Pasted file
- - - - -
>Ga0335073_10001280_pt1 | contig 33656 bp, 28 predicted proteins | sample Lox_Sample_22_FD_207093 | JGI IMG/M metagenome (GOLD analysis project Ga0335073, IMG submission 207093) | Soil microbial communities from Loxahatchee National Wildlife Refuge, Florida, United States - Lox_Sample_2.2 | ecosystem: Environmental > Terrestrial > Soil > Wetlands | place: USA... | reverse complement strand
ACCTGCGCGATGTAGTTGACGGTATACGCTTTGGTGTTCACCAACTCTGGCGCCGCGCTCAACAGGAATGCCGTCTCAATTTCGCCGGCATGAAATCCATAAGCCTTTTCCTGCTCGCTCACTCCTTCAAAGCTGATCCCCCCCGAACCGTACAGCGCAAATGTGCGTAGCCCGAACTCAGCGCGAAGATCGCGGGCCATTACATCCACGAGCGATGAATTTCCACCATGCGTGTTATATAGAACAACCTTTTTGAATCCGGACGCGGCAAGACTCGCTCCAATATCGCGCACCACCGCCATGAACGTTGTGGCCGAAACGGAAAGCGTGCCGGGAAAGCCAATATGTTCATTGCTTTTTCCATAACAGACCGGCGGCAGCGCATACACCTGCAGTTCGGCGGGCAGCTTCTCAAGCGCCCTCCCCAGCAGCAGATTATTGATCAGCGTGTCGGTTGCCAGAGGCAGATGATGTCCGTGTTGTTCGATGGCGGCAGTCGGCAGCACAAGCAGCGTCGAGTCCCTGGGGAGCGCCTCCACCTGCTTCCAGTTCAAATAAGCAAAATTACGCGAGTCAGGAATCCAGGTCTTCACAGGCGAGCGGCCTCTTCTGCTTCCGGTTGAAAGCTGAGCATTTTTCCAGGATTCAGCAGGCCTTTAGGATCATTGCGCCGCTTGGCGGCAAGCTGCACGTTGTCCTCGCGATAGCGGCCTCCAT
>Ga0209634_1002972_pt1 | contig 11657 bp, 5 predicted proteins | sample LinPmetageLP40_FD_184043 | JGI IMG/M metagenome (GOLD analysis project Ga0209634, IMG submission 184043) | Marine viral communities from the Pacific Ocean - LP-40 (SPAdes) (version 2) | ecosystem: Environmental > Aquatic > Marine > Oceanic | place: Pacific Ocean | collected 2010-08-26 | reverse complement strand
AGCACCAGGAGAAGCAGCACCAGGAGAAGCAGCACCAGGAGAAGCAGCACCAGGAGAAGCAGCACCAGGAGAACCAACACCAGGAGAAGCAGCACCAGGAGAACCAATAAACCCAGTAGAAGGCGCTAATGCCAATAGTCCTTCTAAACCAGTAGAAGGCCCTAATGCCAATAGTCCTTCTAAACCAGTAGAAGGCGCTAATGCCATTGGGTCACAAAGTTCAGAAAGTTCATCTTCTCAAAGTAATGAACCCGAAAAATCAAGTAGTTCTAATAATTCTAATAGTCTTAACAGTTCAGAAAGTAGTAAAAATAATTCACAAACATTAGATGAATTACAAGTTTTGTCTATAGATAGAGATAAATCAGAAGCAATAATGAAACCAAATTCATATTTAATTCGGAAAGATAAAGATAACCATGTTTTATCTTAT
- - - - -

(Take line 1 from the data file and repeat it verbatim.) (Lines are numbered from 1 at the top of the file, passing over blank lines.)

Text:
>Ga0335073_10001280_pt1 | contig 33656 bp, 28 predicted proteins | sample Lox_Sample_22_FD_207093 | JGI IMG/M metagenome (GOLD analysis project Ga0335073, IMG submission 207093) | Soil microbial communities from Loxahatchee National Wildlife Refuge, Florida, United States - Lox_Sample_2.2 | ecosystem: Environmental > Terrestrial > Soil > Wetlands | place: USA... | reverse complement strand